Package Type: Novella
Itinerary: The Route of Ice and Salt fills in a piece of the narrative of the original Dracula novel, by Bram Stoker, springing out of the journey that Dracula takes from Istanbul to England by sea. As vampires are notable for not being particularly good sea-travellers, this voyage involves a lot of large crates full of earth, and the crew of the Demeter all meet mysterious fates, ending with the captain, who is found lashed to the wheel, his log telling the story of how he had tried to keep the ship and its monstrous passenger from landing. The novella expands on the voice of the Demeter's captain during the voyage, imagining the character as a repressed, traumatised and lonely gay man attempting to maintain his position amongst his crew, while grappling with erotic fantasies about the other men around him.
Once the vampire comes on board, these fantasies - and the Captain's dreams - become progressively more disturbing, but it's not until the crew members start disappearing that the Captain, and his dwindling circle, begin to investigate their otherworldly cargo and the curse it's brought upon them, that the scope of what they are up against becomes clear. The monster on board - whose identity is known to us, but not to the crew, and presented here in a way which fits with the original mythos while leaning even more on psychological manipulation abilities which, in the Captain, find a very easy mark for most of the book. However, While we know the Captain's ultimate fate from the outset, however, The Route of Ice and Salt does justice to his fight against the monster and his eventual act of sacrifice, providing him with an arc that offers him a renewed understanding of himself and his desires, and the ability to harness them against the much greater evil he faces.
Travel Log: The Route of Ice and Salt was published in translation for the first time this year by Silvia Moreno-Garcia at Innsmouth Free Press, who has noted its cult status in Mexico and its importance particularly as a queer horror novella at a time when Mexican culture was conservative and hostile to queer people. While it's impossible, as an English language reader in 2020, to fully appreciate the context in which this story was originally published, the themes it tackles and the fact that it riffs off a text that is very well known and very accessible to English speaking audiences makes it an important book on multiple levels, one that I'm very glad has been made available. Indeed, The Route of Ice and Salt literally lifts the log of the Demeter, as presented in the text of Dracula, and while it's definitely possible to read the entire novella without getting that reference (I read Dracula long enough ago that I don't remember its detail super well) I think it adds a layer of enjoyment just to know that this is a novella in conversation with a significantly older and more culturally entrenched piece of media.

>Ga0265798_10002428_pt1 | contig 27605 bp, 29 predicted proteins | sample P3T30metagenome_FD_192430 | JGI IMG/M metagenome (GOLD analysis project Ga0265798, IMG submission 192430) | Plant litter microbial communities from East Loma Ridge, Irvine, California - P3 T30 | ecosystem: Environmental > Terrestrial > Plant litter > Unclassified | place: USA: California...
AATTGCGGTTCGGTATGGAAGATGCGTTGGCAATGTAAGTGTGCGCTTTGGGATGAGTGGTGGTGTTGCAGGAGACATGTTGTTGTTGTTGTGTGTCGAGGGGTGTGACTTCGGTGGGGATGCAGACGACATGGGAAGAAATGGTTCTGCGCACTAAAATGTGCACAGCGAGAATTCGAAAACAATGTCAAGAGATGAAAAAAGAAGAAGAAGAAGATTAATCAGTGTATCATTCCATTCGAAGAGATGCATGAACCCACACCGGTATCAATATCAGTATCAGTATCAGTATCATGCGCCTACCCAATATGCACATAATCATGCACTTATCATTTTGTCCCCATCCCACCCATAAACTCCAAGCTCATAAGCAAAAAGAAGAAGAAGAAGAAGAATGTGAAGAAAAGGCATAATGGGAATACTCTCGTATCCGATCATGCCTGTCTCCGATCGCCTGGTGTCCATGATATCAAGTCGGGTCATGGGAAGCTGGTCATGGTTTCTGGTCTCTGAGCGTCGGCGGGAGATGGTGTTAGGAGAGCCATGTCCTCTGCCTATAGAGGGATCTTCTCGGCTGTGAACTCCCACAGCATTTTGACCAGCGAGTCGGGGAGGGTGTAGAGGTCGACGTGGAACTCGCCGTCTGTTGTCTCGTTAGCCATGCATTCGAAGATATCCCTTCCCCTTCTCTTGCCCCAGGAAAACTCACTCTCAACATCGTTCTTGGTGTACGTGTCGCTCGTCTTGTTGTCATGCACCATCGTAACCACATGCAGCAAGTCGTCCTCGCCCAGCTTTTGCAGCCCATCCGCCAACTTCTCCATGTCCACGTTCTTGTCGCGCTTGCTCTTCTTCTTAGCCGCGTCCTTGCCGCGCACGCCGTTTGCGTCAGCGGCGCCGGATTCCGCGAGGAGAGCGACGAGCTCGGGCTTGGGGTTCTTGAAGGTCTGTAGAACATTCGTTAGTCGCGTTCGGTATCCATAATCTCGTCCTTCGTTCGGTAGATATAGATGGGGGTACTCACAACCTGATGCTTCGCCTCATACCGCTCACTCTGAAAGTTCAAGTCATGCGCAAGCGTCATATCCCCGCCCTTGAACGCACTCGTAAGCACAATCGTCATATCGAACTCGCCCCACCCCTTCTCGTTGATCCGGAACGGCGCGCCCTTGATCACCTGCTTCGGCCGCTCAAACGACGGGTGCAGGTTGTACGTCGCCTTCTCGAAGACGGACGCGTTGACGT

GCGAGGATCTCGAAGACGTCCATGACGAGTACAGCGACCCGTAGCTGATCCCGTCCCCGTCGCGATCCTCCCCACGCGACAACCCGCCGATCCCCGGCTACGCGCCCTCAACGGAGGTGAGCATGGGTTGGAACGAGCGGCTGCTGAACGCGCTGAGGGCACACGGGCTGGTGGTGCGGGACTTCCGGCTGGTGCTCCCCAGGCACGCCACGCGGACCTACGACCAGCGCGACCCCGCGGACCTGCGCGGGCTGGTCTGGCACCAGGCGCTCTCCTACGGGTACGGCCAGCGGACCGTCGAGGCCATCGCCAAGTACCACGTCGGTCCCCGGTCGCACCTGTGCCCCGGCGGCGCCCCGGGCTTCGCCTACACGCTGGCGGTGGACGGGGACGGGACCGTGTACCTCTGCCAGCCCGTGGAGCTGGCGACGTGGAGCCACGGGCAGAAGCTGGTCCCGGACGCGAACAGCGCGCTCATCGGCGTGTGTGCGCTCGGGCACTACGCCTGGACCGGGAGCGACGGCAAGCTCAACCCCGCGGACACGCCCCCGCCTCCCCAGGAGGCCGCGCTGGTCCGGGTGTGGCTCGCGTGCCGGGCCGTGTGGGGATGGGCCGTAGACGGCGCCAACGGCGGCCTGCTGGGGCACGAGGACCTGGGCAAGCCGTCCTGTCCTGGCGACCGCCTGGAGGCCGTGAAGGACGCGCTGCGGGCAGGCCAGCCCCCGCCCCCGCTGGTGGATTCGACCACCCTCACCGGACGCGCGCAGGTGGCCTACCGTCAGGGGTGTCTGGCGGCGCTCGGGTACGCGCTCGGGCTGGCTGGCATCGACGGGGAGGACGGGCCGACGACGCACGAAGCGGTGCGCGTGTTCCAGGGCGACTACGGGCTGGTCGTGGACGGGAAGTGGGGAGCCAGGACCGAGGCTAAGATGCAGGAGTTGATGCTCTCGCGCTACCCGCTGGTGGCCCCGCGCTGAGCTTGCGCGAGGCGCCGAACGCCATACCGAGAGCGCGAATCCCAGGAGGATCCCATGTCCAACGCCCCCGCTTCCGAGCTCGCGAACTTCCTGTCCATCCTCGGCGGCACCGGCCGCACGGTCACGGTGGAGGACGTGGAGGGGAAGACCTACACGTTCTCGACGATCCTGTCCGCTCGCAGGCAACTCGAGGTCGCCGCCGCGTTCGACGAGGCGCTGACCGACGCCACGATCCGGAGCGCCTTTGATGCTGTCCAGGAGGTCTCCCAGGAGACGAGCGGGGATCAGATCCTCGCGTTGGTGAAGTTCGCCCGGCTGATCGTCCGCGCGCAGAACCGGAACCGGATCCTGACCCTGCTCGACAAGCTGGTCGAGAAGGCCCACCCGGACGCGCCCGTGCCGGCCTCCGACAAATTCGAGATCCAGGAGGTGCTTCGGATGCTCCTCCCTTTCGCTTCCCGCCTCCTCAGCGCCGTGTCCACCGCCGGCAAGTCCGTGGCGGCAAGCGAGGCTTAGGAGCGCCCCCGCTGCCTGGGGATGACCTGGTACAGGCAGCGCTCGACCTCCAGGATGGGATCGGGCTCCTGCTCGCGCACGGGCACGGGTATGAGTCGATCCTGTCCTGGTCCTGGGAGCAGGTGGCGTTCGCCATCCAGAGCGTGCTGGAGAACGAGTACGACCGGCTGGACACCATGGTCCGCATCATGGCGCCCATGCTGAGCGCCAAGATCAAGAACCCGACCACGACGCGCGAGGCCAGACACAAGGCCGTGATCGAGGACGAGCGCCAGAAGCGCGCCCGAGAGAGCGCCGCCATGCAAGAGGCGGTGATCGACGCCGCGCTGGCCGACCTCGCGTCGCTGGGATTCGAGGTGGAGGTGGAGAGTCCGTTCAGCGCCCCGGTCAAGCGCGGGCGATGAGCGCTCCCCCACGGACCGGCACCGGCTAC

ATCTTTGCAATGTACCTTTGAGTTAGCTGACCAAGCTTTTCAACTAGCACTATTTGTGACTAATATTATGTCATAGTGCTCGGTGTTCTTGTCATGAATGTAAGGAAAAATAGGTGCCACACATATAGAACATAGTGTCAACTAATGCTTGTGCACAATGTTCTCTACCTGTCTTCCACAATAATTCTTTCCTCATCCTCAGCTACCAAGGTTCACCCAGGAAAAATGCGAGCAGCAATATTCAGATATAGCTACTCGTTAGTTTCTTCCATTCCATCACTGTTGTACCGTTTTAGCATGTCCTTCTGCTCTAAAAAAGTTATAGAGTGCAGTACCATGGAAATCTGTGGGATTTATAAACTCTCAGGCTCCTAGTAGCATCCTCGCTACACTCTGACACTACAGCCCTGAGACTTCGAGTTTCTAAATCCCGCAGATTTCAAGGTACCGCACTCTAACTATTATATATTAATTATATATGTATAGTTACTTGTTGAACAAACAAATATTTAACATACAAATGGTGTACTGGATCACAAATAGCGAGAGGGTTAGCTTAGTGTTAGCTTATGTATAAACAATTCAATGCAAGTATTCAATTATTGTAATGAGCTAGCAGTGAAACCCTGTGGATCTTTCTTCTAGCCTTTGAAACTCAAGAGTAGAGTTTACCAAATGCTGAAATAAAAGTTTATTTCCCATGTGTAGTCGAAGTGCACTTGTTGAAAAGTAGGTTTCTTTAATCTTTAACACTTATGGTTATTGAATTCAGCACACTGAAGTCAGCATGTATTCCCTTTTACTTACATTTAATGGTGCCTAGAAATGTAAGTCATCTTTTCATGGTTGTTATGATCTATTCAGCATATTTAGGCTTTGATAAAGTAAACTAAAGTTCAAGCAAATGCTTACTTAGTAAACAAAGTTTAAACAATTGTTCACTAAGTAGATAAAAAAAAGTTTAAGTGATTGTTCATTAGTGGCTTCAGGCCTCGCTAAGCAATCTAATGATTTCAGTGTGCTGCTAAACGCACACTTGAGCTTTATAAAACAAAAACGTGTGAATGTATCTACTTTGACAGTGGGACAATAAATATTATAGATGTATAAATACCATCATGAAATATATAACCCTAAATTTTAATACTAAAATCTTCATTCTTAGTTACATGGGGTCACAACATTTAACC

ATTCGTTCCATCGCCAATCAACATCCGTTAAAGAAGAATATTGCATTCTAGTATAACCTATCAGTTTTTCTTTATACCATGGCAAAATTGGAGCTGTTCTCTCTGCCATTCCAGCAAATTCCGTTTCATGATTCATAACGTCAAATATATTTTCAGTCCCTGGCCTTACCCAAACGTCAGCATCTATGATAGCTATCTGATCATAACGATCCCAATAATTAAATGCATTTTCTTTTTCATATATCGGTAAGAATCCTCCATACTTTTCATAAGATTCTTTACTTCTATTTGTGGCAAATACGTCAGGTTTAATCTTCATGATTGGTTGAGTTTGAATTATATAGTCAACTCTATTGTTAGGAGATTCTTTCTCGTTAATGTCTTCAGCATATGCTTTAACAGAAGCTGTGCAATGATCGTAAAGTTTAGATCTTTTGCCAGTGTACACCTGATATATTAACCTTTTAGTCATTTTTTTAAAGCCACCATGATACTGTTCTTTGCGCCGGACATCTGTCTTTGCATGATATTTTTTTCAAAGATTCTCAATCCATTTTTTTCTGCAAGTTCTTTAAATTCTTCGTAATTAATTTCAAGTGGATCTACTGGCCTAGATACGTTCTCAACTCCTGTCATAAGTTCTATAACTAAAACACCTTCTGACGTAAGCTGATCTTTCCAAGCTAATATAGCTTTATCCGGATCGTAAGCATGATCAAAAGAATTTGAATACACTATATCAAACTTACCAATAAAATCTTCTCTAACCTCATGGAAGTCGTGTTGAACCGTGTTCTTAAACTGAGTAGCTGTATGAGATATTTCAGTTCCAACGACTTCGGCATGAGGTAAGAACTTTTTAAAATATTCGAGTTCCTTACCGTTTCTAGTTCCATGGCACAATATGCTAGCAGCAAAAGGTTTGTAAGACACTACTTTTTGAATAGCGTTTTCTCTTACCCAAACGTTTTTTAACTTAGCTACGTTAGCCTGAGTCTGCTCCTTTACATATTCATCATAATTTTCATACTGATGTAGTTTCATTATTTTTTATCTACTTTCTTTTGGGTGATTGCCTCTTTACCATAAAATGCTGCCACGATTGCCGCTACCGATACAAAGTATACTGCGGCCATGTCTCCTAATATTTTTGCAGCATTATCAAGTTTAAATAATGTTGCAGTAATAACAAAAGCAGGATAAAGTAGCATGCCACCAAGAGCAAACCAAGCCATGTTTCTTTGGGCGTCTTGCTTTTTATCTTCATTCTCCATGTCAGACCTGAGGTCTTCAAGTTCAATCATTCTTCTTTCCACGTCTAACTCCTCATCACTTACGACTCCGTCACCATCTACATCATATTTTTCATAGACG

Vampires, of course, come with a long history of exploring taboo sexualities and societal transgressions, and that very much includes queer desire. In The Route of Ice and Salt, male homoerotic desire is front and centre of the narrative, with early chapters almost entirely taken up by the Captain's fantasies about his crew's bodies, their presence around the ship and what he'd like to be doing with them. He also fantasises about a prior lost love, one who apparently met a terrible end. Even as the Transylvanian soil gets loaded up and we start to worry about what's coming down the line for the Demeter's crew, it's already clear that the Captain's life is one of trapped horror, the combination of homophobia and trauma from his past making his narrative painful from the outset. These parallels only get more overt as we learn more about his past, and particularly the fate of his lover, who as a queer man faced violence of the sort that, in a less thought-provoking vampire story, would only be levelled at monsters. Zárate uses the Captain's acute awareness of his forbidden sexuality to push these parallels, especially the parallel of hunger and appetite (as when the Captain fantasises about licking salt of his crew members' skin) and the question of what we become when we give into fantasy, especially those involving people we hold power over.
The language of this translation of The Route and Ice and Salt is consistently poetic and evocative, conveying the sense of desperate fantasy transmuted into psychological horror extremely well. While the Demeter's eventual end is a fixed point, there's a lot of suspense here as well, particularly once the crew start being picked off. There's also some business with rats which is very convincingly squicky, and I don't normally say that about small fuzzy mammals no matter their reputation. While it's the Captain's fight - first against his own desires, and then against the vampire - which takes up centre stage, there's a sense of a convincing dynamic on the Demeter, and the fact that the crew only really start becoming more than objects of desire once the threat is already on board makes the impact of their disappearances much more felt.
But really, what I want to say about this book - the reason you should pick it up - basically boils down to this: it's interesting. It's an interesting book, with an interesting premise, with a really interesting context surrounding it, and it held my attention from start to finish. The depiction of homophobia and the painfully unfulfilled erotic opening scenes will mean this isn't for everyone, but if those aren't a problem and you're interested in picking up some horror this winter, this is not a book you will regret. Highly recommended, for sure.
The Adventure: 4/5
The Scenery: 5/5
NerdTrip Rating: 9/10